Industrial Safety Management: Making Cranes an Asset, Not a Liability
Cranes are an essential component in the machinery of modern business. Many operations make use of them directly; many others rely on them indirectly for material production and transportation. Their ability to lift exceptional loads using the efforts of only a few employees makes them truly indispensable. With that said, though, they can be the source of serious and fatal injuries, which are made all the more tragic because they could have been prevented with proper industrial safety management. Many are the result of hazards that are alarmingly common, and are worth discussing. We won’t attempt to cover every potential hazard, because they are far too numerous. Instead, we will focus on some that are common to multiple types of cranes, such as mobile, overhead, and gantry cranes.
Potential Hazards When Working with Industrial Cranes
Overloading is a hazard that is far too common in crane operations. One would think that having the load capacity labeled on the crane would be more than enough to prevent employees from overloading a crane, but unfortunately, it is not. Far too many employees have the misconception that crane load ratings have a significant safety factor manufactured into them, which they believe far exceeds the labeled load capacity. Based on this, some employees then intentionally overload the crane’s rating and rely on their concepts of how much weight the crane can handle. Many times they are lucky and no incident occurs; however, it is only a matter of time before one does. Intentional overloading is not the only issue, though. If the load rating label becomes illegible over time, employees might “estimate” the rating based on similar cranes that they’ve used. This is not a number that employees should be guessing. Overloading isn’t always intentional, either. Sometimes the rigging has a different rating than the crane itself. (Rigging, such as wire rope, synthetic slings, shackles, etc. should be selected based on the weight of the load being lifted.) Other times, employees might overload a crane because they try to move materials received from vendors or shippers without verifying the weight of the load first. All they see is a conveniently bundled package of materials that needs to be moved, and think that it makes more sense to move the materials first and unbundle them later. This can be particularly dangerous with deceptively heavy bundles of smaller materials. Whether it is done intentionally or not, the hazards of an overloaded crane are significant.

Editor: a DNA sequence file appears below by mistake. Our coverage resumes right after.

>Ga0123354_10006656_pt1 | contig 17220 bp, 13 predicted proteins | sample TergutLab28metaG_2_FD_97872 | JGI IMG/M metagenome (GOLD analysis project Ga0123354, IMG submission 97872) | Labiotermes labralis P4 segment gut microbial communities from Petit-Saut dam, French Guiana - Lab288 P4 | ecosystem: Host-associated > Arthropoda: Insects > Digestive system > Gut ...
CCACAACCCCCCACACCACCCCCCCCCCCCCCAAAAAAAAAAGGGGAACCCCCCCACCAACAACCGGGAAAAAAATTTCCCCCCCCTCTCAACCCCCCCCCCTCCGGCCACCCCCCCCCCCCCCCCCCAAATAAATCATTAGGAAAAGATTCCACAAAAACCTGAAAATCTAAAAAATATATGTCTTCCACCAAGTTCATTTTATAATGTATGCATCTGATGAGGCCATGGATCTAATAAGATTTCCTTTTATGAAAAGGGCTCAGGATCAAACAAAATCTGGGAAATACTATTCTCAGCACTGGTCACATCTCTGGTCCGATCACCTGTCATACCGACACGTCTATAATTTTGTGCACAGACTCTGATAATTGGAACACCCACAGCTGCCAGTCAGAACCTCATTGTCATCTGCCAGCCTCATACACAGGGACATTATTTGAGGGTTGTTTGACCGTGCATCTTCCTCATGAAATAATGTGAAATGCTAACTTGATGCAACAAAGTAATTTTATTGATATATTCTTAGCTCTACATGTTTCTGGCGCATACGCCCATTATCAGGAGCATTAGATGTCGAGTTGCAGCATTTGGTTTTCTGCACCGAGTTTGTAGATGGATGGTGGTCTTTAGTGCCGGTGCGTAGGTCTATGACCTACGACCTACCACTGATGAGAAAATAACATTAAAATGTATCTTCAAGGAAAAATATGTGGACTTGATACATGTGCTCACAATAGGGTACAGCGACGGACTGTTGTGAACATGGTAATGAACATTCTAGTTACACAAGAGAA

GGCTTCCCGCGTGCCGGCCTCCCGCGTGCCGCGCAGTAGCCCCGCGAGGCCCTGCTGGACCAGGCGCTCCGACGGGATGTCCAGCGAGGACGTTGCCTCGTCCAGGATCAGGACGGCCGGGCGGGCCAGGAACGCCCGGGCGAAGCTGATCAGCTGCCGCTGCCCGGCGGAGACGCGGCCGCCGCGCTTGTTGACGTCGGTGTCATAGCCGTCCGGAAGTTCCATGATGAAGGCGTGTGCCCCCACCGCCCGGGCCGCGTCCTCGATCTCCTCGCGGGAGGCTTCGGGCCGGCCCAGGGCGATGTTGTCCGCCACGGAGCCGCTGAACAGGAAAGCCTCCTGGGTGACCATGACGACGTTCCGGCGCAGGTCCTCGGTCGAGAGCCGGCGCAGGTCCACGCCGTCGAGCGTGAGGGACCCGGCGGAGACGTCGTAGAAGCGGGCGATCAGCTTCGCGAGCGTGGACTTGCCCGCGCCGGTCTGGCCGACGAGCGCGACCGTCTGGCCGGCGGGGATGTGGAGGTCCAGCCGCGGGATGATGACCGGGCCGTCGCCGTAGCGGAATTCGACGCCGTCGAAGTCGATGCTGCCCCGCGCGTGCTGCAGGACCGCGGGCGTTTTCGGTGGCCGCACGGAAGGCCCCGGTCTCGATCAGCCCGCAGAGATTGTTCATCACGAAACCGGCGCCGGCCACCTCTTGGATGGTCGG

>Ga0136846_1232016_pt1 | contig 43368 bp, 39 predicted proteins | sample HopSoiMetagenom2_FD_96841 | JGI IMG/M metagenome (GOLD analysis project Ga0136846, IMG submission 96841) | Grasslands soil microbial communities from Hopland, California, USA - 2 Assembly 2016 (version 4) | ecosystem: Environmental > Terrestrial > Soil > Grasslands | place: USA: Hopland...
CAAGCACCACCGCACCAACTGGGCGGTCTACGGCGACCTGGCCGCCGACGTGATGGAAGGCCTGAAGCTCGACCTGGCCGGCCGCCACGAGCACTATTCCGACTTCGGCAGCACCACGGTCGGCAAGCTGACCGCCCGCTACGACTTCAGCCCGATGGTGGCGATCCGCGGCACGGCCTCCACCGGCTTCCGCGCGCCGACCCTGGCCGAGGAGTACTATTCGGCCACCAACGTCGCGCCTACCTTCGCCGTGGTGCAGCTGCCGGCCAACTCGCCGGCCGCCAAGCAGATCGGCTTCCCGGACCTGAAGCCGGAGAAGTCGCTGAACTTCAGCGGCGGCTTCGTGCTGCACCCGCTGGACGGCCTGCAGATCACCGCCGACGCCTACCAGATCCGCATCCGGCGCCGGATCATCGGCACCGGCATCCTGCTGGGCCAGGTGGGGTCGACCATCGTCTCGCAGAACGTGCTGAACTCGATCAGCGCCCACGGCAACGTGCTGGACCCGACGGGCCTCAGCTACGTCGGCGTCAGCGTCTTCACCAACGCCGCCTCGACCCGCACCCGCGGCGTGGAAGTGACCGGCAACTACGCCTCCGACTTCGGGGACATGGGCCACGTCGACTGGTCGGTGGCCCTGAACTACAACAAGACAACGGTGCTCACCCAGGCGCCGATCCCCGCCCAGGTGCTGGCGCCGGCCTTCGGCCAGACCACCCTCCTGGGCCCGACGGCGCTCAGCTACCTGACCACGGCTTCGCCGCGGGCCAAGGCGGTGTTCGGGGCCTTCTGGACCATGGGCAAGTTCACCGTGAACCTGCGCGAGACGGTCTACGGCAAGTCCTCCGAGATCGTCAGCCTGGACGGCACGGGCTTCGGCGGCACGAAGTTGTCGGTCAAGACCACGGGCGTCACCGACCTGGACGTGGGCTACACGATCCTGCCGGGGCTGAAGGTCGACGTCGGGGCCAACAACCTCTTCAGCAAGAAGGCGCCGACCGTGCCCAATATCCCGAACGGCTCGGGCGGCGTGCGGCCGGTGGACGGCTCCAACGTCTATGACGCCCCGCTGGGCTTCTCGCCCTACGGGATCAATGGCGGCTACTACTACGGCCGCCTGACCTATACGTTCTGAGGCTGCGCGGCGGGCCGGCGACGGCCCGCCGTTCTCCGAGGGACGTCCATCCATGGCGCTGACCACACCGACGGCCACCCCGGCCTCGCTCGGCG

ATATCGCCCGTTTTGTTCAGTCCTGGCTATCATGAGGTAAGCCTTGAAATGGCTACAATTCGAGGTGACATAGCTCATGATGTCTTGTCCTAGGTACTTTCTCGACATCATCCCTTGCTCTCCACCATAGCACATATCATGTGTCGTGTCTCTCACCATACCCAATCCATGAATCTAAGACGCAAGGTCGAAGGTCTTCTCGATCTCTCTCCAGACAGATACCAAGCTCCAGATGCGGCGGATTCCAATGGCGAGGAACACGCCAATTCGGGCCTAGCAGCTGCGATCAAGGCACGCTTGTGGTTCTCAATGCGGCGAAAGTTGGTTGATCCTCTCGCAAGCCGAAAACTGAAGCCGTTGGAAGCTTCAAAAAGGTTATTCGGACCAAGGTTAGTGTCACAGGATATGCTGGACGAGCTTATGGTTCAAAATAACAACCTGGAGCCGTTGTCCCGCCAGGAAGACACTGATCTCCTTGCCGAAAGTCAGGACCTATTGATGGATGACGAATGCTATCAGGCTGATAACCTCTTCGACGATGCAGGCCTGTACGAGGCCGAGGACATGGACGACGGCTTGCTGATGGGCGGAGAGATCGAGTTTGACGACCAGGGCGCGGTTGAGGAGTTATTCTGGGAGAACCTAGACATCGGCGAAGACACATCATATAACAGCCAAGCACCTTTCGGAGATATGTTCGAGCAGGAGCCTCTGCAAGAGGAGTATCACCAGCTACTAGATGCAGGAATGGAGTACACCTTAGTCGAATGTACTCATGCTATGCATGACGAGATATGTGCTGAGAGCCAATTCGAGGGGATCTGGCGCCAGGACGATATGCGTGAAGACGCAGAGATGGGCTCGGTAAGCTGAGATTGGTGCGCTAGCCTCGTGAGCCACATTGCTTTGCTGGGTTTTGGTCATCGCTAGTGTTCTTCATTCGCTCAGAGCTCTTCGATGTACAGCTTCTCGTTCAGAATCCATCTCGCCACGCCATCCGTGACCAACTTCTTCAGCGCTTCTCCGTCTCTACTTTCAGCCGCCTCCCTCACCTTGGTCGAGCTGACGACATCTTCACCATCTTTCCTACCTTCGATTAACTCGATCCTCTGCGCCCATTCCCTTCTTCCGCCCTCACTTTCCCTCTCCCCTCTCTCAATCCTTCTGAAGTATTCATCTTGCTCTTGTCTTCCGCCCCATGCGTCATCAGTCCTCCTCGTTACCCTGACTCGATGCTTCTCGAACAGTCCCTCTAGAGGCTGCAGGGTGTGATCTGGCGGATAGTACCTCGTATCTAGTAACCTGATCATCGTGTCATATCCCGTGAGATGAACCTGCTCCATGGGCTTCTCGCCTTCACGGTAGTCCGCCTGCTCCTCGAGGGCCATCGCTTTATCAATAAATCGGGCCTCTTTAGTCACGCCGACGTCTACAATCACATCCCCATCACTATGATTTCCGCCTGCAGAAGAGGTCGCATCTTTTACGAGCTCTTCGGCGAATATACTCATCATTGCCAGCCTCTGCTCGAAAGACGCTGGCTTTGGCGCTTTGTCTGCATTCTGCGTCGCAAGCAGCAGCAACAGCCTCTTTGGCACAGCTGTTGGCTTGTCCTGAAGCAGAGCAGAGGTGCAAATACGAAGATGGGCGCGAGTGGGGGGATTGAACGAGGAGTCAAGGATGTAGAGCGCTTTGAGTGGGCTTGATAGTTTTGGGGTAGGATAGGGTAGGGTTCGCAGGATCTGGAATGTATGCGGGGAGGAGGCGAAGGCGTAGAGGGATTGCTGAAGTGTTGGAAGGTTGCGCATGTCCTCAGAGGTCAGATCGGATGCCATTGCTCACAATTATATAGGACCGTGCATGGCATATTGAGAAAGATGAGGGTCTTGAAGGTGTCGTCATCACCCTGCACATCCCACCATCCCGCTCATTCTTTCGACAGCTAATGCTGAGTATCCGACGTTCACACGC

Employees working under or too close to loads presents another set of hazards. They can be struck by objects falling from loads or by the loads themselves. Either scenario can cause serious injuries, and incidents involving an entire load falling on an employee are often fatal. So why would they put themselves in such a precarious position? For some, it is a result of ignorance because they have not been trained on the hazards of working near cranes. There are others who have been trained, but believe that built in safety precautions, such as secondary braking mechanisms, make it safe to work under loads. These individuals have stretched a little knowledge a long way, believing that the braking mechanism will prevent the load from falling on them. They don’t understand that most of these mechanisms only control the rate that the load falls, but that it will still fall.
Not all hazards are related to the loads, though. Electrical hazards, for example, are another source of common, serious, and often fatal injuries. The most obvious hazard comes from operating cranes too close to powerlines, which is why there are very specific requirements on minimum distances that must be maintained. These incidents do not only happen outside, though. Even overhead and gantry cranes used solely indoors can expose workers to these hazards. They might contact exposed wiring that was never properly covered or that may have been previously damaged. That current can run right through the frames of the cranes, electrocuting anyone unlucky enough to be in contact with the crane at that moment. Other machinery could also become damaged and conduct electricity, with terrifying repercussions should an employee be in contact with the crane when it contacts the other machinery.